To enhance communications when there is leakage of tritium or other materials at plant sites, the winning team pioneered the use of comprehensive groundwater protection monitoring software. The software can display 3D modeling of the site’s systems, structures and components in relation to tritium leakage. The highly interactive software allows for vast amounts of information to be efficiently managed and easily interpreted. Most significant are its predictive and investigative abilities, which can identify the potential sources of a leak and the potential impacts it may have—information that can result in better public and environmental protection.
Employees at the Palisades nuclear power station in western Michigan have been honored with the 2010 B. Ralph Sylvia Best of the Best Award for developing an innovative device that improves the quality of reactor vessel head inspections.
The device, called a gimbaled head, uses ultrasonic transducers to identify irregularities within the welded steel reactor vessel head nozzles used for control rod drive mechanisms and nuclear instrumentation. A vessel head is a massive, multi-ton component that helps house the uranium fuel assemblies that are the energy source for 20 percent of U.S. electricity supplies, as well as various instruments used to operate the reactor.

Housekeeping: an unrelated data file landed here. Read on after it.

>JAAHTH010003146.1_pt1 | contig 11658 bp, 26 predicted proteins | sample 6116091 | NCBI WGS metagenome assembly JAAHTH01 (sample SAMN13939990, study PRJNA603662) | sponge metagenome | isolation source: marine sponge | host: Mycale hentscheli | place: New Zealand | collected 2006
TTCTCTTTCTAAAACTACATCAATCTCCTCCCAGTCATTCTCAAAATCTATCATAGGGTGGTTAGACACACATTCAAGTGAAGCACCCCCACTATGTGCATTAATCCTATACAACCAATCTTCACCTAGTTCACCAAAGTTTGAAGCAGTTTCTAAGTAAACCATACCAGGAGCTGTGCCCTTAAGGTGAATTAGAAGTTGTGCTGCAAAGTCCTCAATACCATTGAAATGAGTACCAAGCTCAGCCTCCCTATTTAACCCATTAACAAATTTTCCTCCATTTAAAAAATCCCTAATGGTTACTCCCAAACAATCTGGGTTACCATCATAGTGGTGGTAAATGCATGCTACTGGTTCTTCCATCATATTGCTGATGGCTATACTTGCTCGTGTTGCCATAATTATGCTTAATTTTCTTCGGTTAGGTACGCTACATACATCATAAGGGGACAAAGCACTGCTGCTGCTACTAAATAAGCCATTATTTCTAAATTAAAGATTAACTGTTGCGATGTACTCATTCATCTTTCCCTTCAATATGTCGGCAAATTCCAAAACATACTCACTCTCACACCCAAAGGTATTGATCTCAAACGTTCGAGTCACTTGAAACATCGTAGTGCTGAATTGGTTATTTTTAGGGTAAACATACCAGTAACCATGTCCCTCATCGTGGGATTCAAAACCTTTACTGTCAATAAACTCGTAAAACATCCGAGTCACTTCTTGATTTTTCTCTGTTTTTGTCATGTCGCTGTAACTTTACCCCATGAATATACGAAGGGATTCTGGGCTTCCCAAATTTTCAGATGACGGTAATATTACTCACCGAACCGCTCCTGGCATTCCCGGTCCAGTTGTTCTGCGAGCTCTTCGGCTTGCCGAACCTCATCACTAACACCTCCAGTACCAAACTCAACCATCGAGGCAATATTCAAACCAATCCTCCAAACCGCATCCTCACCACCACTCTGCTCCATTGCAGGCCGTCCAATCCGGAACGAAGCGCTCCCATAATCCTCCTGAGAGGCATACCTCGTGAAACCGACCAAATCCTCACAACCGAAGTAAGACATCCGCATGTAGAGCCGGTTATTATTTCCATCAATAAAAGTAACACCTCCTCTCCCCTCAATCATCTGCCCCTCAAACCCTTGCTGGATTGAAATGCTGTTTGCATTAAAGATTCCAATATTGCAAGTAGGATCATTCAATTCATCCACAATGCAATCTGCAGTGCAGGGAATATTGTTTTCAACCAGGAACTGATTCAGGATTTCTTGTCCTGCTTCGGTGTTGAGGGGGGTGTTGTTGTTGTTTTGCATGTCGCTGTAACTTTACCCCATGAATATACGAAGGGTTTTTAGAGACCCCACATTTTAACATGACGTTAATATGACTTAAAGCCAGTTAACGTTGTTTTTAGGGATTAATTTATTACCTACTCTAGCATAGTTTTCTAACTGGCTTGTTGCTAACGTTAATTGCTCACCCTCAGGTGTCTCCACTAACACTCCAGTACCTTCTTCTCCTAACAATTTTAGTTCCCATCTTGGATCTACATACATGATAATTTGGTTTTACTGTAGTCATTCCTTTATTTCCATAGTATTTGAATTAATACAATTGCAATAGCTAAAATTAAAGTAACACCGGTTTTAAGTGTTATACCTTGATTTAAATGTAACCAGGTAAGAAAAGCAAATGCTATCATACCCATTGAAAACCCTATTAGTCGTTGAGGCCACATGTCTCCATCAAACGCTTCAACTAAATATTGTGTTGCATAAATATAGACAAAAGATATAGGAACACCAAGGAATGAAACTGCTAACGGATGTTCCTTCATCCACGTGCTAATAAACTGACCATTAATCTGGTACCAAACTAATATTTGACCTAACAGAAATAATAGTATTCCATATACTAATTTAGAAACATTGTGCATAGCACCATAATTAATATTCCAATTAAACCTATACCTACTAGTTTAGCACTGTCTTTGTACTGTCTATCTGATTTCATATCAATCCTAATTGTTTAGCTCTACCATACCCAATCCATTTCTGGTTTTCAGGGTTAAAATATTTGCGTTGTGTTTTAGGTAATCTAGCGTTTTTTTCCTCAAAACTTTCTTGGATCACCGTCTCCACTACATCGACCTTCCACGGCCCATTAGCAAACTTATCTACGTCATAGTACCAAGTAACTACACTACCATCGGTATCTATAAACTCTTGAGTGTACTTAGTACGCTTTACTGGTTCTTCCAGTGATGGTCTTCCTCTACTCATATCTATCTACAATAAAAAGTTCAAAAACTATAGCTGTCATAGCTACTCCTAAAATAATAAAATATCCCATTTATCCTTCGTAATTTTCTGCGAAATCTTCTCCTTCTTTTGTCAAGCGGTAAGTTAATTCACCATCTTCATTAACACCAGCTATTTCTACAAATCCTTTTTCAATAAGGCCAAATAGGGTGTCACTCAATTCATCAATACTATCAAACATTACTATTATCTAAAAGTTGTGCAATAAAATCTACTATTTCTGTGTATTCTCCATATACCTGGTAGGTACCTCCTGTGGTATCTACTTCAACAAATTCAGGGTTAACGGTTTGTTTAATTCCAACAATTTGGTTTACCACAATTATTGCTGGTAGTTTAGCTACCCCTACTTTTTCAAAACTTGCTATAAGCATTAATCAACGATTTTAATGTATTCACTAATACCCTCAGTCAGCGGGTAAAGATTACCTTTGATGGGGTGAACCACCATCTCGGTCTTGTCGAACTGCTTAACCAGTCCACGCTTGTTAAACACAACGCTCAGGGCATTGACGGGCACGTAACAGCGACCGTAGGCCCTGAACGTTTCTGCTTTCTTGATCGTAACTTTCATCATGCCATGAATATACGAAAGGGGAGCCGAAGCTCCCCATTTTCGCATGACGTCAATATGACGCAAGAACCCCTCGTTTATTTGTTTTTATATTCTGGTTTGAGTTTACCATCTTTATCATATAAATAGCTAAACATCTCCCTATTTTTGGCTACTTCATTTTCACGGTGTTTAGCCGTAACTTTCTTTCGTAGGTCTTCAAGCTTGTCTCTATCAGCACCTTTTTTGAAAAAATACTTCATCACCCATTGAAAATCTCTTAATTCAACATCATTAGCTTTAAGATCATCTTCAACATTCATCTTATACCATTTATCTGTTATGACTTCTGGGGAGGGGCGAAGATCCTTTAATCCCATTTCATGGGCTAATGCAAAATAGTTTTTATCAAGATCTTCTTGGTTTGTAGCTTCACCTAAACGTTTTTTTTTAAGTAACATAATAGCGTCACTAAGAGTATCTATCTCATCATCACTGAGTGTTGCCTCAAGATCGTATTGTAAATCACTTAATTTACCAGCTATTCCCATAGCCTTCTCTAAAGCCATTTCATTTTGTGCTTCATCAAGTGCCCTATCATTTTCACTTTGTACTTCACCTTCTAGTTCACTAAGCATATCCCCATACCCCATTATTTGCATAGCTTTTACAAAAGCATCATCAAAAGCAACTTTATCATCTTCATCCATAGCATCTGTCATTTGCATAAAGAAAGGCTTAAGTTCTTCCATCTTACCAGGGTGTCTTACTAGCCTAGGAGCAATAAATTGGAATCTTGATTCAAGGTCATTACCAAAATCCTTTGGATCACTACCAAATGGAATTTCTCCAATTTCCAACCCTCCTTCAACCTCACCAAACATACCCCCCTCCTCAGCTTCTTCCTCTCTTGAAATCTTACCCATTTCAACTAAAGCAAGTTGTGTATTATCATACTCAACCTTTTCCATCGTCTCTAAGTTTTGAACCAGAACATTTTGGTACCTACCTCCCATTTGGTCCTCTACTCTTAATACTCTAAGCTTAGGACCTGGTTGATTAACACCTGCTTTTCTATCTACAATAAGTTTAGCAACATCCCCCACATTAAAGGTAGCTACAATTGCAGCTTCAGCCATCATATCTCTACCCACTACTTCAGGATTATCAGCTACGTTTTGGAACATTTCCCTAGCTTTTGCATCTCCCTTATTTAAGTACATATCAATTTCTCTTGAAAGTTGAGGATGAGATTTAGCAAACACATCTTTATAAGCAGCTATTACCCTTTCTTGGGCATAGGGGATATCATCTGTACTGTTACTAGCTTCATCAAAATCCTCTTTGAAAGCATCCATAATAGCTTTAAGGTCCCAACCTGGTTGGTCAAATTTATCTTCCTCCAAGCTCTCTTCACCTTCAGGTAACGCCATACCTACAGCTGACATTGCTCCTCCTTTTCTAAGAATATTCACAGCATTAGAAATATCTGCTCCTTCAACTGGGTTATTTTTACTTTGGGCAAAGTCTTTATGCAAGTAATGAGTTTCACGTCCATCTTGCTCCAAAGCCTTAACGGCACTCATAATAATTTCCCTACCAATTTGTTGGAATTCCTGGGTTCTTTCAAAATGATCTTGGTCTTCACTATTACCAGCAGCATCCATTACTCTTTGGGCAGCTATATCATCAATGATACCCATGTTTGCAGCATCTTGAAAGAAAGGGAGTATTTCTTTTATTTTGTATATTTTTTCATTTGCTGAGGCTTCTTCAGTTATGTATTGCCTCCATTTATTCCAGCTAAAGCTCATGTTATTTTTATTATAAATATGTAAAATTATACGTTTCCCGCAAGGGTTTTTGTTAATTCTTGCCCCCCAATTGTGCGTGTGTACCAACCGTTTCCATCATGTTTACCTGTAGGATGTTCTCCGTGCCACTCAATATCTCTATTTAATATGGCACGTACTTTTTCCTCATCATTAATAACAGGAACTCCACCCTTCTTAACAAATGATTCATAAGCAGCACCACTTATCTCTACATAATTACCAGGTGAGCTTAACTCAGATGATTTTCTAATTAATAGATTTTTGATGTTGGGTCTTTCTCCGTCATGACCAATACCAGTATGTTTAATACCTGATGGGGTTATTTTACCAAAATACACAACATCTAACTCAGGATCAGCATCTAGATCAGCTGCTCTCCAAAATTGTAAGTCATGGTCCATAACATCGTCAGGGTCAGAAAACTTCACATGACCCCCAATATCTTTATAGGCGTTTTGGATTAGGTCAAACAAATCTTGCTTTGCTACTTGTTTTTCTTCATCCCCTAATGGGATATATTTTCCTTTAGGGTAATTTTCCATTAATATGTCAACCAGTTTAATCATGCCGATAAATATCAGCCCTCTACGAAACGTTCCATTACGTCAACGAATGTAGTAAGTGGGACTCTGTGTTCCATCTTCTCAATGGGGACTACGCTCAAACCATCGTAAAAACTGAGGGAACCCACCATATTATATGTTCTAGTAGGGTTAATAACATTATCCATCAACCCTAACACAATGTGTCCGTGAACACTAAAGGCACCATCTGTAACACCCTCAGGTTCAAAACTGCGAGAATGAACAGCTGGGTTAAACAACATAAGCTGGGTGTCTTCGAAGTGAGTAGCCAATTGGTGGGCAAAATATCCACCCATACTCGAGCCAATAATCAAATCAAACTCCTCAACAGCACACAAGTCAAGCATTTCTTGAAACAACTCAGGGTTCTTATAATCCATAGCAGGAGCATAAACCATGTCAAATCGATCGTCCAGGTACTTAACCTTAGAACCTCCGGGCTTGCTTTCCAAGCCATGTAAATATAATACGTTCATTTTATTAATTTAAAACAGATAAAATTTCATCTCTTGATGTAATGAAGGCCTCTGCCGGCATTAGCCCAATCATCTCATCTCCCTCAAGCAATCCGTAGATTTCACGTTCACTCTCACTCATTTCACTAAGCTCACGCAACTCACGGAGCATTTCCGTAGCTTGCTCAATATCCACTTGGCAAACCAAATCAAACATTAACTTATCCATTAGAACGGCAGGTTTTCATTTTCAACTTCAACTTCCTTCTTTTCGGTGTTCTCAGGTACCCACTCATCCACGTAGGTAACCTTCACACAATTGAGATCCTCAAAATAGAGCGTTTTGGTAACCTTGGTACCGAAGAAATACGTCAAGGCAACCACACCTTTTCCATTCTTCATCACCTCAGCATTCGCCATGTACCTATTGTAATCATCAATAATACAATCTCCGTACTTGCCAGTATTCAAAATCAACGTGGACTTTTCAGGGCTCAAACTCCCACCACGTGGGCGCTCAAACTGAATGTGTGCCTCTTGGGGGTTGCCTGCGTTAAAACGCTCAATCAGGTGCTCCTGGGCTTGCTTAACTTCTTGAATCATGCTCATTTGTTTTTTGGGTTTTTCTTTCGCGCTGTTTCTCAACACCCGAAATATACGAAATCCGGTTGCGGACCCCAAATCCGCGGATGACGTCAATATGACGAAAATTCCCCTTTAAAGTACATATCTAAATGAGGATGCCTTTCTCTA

Previously, engineers at the Palisades plant needed four different kinds of testing devices to complete the inspection. The gimbaled head device performs the entire inspection, conducting an even more thorough, accurate and effective examination in less time. Additional improvements have enabled the ultrasonic transducers to produce higher quality and more consistent inspection information.
Employees at Virginia’s Surry power station collaborated with AREVA to win the 2010 AREVA Vendor Award for developing the Deposit Minimization Treatment process to decrease the buildup of sludge on the plant’s steam generator tubes.
Sludge buildup on the steam-producing side of the steam generator tubes had reduced steam pressure and could have affected power generation. The previous solution for cleaning such material from the tubes required harsh chemicals.